Erica found an article at Scientific American describing how to make a small micro-gram balance using a part ripped from an analog multimeter and some other electronics.
I love voiding warranties.
I first built the "manual" version, and we were able to detect the change of mass by adding individual grains of salt to the scale. Each one caused a 0.004 volt change on the sensing voltmeter. Using this info, and some of the ideas from the automatic version, I proceeded to make my own version of the PID controlled scale.
I used an Atmel Mega48, and a tweaked version of the Orangutan Library for Pololu. I can get away with this because I bought a Baby Orangutan and a regular Orangutan controller from them at Robothon 2007. I did the first prototype of the code in the Baby O processor, but then decided I wanted it for another project. The Mega48 is smaller, but otherwise identical to the Mega168. I added a few routines to the LCD code, and patterned my UART functions off of the same.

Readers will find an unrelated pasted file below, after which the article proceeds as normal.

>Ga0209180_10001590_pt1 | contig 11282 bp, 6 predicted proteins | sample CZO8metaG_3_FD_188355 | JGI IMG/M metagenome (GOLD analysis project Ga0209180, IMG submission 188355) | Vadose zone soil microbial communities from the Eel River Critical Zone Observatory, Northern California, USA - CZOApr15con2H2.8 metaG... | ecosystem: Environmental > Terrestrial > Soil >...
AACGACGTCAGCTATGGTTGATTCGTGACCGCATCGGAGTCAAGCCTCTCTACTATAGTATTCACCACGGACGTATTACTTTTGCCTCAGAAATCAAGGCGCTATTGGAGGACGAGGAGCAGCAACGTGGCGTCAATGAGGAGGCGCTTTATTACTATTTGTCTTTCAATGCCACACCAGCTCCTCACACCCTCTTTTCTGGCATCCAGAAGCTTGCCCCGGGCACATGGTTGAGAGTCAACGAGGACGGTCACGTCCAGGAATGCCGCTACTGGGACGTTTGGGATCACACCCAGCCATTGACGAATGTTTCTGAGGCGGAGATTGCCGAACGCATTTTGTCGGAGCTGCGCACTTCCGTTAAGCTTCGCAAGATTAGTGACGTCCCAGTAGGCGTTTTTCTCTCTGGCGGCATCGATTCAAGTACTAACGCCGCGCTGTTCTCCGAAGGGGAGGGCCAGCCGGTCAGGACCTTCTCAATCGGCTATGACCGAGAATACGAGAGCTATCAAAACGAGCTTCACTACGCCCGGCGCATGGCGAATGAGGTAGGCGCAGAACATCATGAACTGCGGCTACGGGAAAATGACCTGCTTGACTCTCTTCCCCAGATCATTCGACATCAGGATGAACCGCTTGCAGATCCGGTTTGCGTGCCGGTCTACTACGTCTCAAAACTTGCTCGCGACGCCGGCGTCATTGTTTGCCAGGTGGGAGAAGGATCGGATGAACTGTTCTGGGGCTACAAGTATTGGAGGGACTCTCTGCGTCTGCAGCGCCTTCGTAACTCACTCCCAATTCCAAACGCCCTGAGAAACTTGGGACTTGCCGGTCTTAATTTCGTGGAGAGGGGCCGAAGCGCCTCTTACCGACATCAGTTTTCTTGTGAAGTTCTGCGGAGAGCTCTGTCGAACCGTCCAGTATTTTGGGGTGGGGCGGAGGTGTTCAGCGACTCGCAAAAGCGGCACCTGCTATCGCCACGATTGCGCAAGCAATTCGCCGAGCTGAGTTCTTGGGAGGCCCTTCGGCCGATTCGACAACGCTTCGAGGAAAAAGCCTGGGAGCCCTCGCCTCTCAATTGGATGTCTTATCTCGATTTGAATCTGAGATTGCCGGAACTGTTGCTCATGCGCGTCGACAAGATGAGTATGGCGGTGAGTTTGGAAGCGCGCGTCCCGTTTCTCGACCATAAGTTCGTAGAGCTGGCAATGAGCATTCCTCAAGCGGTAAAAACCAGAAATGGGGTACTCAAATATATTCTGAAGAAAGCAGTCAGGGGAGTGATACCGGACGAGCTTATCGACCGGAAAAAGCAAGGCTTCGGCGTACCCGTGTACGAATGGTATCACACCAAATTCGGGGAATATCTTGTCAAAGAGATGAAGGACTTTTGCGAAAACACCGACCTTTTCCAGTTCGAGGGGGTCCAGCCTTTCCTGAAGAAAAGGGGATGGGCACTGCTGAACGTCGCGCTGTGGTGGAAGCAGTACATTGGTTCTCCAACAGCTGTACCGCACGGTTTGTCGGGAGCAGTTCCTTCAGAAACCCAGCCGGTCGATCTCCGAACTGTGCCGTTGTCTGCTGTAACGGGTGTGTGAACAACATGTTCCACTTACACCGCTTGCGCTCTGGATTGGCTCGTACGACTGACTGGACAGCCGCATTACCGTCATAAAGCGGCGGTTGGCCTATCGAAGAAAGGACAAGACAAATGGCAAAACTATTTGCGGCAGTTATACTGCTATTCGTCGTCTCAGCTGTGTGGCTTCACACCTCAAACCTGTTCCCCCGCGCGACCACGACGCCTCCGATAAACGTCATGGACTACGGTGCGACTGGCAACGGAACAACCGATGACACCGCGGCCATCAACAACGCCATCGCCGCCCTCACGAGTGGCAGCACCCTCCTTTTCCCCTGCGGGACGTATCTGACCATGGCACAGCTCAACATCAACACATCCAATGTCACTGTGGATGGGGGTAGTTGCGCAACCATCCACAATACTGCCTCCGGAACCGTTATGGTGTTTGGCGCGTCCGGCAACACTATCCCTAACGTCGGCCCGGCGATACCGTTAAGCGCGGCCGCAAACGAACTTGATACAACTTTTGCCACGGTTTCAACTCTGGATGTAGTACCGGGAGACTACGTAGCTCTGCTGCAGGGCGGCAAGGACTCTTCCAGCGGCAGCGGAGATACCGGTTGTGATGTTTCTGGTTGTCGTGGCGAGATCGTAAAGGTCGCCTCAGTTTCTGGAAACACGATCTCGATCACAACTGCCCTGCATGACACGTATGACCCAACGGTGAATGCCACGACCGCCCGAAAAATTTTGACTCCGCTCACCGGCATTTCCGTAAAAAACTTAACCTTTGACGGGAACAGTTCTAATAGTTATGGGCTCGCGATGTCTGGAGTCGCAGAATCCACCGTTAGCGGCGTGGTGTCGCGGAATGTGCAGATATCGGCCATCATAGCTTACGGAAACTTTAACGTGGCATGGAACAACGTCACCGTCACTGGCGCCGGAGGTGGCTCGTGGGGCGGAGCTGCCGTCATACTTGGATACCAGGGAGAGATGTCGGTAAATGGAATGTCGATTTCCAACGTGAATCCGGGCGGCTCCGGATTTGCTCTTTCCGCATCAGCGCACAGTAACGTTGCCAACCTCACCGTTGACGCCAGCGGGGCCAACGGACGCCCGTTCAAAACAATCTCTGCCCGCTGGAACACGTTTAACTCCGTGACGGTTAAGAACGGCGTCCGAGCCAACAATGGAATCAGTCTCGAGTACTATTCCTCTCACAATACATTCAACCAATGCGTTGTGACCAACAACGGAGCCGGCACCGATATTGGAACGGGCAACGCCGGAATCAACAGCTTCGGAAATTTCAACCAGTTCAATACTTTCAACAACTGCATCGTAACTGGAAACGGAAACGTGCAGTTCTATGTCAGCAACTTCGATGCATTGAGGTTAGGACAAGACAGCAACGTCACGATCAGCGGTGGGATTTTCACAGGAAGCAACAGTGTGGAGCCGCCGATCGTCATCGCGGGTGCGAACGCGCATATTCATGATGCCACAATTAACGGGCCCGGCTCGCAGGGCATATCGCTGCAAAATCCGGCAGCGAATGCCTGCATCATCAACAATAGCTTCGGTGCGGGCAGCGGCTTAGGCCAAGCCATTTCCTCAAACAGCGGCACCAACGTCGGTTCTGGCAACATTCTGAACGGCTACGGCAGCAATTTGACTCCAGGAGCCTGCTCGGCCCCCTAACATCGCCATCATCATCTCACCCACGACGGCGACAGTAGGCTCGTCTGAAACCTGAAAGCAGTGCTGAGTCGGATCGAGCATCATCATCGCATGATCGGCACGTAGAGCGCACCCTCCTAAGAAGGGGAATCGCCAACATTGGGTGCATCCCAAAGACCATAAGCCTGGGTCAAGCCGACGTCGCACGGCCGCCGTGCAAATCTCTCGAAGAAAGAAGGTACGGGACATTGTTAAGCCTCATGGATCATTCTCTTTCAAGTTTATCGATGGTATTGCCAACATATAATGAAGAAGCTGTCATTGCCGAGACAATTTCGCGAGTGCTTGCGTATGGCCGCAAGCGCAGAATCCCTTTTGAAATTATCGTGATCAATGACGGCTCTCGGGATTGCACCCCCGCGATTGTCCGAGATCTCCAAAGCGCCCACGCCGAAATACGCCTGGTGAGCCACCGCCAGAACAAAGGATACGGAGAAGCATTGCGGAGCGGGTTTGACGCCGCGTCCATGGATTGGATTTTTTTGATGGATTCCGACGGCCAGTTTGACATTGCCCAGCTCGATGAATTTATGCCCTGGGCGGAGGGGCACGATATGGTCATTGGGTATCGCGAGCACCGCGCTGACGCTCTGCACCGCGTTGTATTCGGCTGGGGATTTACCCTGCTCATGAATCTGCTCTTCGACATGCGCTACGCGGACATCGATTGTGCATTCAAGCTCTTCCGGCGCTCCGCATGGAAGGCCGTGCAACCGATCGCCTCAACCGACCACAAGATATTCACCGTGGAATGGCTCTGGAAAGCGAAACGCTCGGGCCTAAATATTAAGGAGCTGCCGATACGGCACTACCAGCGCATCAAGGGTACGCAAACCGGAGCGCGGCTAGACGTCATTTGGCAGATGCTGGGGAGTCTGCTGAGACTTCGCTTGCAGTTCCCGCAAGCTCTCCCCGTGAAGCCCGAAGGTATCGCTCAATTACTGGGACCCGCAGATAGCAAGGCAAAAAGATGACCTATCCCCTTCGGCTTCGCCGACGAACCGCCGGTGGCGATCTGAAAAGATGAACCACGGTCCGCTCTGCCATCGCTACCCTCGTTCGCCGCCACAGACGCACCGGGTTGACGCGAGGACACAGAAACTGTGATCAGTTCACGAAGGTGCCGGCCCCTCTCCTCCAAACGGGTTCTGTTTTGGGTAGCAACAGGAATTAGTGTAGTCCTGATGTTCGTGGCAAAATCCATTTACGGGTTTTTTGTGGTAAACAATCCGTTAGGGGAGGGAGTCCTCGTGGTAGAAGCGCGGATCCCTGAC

I tried a new wiring technique on the circuit board for this project (jumpers on top), and didn't really like it that much. I'll go back to pseudo-traces on the next project.
You can't see much in that photo, but I am using A MAX233 for RS-232 conversion, as well as creating some negative voltage for LCD contrast (It's an OLD LCD. Newer ones only need Ground for contrast). I also have a 5 volt precision reference (MAX675), a really nice 16-bit DAC (MAX541), and a basic Quad Op-Amp for amplification. The closed box looks WAY better, don't you think?
Shown on the screen is a very early version of the code. Here is the mounting arrangement for the scale itself. You can see I took a slightly different tack that the original article, but have borrowed some ideas from them. The coil on the right is actually a counterweight, to (mostly) offset the weight of the glass coverslip and holder.
In the next update, I should have an actual measurement and some code details.